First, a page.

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Friday, January 31, 2014

Budweiser Clydesdales, Old Norse Poetry, and the Superbowl

So you know how Old Norse poetry uses Kennings? So one phrase or expression which may have nothing directly related to a thing would be used to talk about said thing obliquely? So, if you're talking about gold, you might say "Freyja's tears" or "Serpent's Lair" which are derived from stories in the myths relating to gold but you wouldn't know that unless you were already familiar with the stories and the device of using kennings.

Well, this year's Superbowl commercial from Budweiser is a FANTASTIC example of how kennings work. The Clydesdale represents Budweiser, because everyone is familiar with the Budweiser Clydesdales, because that is part of our cultural memory and a distinct piece of the company's branding, even though horses are not really directly related at all to beer today, otherwise. The puppy could be seen as us -- the everyman who enjoys a drink. And the commercial tells us that a Man and his Beer of Choice cannot be parted. That Brand Loyalty matters, and when the going gets tough, Budweiser will come to the rescue.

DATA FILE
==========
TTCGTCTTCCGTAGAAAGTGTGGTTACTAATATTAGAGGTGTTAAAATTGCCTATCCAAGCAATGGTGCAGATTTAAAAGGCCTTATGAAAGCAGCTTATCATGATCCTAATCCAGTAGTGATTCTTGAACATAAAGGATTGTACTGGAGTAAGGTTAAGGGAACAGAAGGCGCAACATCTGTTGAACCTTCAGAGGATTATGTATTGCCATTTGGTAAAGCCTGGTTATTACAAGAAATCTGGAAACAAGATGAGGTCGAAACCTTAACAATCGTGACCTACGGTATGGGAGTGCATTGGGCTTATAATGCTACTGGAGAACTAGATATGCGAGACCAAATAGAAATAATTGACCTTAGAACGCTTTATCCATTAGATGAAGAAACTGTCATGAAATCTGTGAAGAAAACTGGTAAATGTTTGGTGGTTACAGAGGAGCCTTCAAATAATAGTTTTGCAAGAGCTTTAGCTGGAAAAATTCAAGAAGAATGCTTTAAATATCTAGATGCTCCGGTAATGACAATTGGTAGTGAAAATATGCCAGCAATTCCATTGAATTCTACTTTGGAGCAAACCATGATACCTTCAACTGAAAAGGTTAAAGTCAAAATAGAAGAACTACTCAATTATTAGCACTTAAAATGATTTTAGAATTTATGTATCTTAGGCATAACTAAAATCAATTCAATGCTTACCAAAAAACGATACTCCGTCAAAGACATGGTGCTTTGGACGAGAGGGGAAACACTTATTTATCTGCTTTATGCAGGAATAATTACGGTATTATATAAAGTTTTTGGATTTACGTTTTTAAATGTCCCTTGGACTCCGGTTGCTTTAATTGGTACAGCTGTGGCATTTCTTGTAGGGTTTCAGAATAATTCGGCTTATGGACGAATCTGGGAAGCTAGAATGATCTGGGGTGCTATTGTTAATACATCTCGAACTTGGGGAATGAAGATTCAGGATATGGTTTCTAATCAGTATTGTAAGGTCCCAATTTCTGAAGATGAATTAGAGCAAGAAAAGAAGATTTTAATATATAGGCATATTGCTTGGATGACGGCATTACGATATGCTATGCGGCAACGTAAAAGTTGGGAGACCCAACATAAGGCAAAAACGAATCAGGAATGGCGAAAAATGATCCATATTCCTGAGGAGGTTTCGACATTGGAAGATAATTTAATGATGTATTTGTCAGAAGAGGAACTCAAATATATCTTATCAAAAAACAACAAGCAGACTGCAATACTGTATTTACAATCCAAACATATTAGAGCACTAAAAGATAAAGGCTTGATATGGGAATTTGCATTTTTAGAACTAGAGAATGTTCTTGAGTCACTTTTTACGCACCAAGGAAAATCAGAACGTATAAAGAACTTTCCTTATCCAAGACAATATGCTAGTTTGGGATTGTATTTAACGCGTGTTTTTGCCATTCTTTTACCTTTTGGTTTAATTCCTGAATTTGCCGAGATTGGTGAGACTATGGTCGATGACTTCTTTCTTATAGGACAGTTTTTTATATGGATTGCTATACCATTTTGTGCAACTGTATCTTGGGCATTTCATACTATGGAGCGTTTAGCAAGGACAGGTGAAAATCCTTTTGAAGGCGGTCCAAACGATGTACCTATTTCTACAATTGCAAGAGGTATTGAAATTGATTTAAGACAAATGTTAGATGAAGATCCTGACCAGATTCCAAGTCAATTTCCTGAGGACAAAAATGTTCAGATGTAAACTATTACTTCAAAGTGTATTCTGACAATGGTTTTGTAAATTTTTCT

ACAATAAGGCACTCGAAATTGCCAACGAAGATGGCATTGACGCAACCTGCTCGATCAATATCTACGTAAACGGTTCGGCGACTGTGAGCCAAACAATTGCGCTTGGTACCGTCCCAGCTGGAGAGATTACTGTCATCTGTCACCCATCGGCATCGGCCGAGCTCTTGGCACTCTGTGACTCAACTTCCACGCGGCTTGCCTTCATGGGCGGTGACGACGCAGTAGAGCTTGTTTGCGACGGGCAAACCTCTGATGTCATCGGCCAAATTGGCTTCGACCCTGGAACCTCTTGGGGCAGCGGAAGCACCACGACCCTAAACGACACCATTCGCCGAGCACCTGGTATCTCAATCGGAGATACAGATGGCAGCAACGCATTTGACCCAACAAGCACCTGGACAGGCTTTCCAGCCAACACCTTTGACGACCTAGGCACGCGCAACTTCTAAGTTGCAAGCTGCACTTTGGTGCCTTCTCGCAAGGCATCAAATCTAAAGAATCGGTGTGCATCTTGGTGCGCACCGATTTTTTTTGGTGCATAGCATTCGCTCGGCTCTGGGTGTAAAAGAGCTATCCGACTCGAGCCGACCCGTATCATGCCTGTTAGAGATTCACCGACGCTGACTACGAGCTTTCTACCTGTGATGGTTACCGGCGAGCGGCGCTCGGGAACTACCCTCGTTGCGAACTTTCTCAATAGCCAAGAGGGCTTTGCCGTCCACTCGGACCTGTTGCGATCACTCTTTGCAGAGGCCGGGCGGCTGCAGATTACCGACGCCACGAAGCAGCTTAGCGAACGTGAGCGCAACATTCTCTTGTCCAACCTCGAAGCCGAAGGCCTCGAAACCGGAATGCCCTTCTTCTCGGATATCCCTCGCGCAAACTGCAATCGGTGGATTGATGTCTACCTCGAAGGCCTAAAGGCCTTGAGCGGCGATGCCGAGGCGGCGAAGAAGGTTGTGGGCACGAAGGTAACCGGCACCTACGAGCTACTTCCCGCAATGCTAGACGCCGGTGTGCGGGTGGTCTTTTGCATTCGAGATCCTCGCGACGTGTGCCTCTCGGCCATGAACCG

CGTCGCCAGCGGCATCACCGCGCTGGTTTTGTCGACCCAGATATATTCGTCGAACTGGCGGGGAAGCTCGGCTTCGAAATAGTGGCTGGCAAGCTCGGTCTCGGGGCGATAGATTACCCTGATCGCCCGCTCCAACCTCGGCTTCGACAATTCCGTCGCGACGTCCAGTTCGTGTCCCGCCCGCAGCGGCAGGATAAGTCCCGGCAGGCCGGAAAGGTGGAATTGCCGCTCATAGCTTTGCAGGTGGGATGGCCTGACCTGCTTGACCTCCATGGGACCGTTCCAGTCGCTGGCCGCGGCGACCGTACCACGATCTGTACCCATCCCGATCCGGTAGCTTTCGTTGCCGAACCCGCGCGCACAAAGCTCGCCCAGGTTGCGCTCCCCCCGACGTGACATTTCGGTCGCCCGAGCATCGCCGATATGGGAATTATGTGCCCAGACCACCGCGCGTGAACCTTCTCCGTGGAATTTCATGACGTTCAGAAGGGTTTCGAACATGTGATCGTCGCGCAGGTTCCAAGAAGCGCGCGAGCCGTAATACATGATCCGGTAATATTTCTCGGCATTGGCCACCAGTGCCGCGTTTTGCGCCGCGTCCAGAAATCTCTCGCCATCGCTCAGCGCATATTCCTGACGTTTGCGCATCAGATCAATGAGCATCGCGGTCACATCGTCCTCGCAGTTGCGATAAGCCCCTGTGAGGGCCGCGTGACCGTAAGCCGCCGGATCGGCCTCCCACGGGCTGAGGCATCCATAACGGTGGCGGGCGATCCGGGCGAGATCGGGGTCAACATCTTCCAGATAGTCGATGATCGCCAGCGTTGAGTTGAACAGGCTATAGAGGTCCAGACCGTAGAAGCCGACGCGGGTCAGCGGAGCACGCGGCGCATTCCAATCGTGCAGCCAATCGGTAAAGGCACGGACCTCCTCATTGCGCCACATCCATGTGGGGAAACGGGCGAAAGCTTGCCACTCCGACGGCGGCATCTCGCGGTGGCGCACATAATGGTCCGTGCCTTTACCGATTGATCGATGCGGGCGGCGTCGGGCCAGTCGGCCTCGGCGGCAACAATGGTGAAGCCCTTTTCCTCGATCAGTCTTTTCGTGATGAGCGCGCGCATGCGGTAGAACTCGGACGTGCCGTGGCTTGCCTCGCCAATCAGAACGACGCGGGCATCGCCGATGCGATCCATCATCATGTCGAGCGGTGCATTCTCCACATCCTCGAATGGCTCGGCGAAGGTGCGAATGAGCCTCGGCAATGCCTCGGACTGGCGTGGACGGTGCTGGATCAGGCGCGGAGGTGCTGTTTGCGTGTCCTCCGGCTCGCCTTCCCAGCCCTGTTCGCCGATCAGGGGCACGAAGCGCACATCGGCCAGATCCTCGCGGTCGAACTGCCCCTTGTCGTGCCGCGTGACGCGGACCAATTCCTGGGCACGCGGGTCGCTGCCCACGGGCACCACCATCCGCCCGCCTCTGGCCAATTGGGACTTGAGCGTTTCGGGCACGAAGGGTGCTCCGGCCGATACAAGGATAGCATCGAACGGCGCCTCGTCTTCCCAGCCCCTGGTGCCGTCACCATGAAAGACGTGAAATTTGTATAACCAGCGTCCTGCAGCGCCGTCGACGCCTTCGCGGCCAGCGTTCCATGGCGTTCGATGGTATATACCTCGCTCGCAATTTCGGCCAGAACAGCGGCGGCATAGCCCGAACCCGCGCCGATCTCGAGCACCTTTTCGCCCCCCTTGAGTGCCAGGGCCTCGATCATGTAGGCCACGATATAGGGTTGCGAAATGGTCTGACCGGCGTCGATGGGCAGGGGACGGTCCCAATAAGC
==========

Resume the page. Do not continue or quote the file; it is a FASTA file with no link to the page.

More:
It is REALLY cool that we can still see these kinds of devices used today -- but also kind of sad that the best place to see them in action is marketing and publicity. EITHER WAY THOUGH. Now you know.

Snorri would be so proud.


  1. Replies
    1. Ha. Thanks! It's kind of fun to spot this kind of stuff in modern usage.

  2. Like "The boat of the dwarves!" Yes! I know ONE Old Norse Kenning! Dwarfs? Dwarvs? #KnowsAKenningButCantSpellit

    1. Ha. um. I think Dwarfs is technically more correct, and the -ves ending in place of -fs is a thing Tolkien created that has since been adopted popularly, but don't quote me. I'm no linguist!

  3. LOL that's a great interpretation of that ad.

    1. It took me until my second or third viewing to realize what they were doing with it, but man. I have to give them credit!


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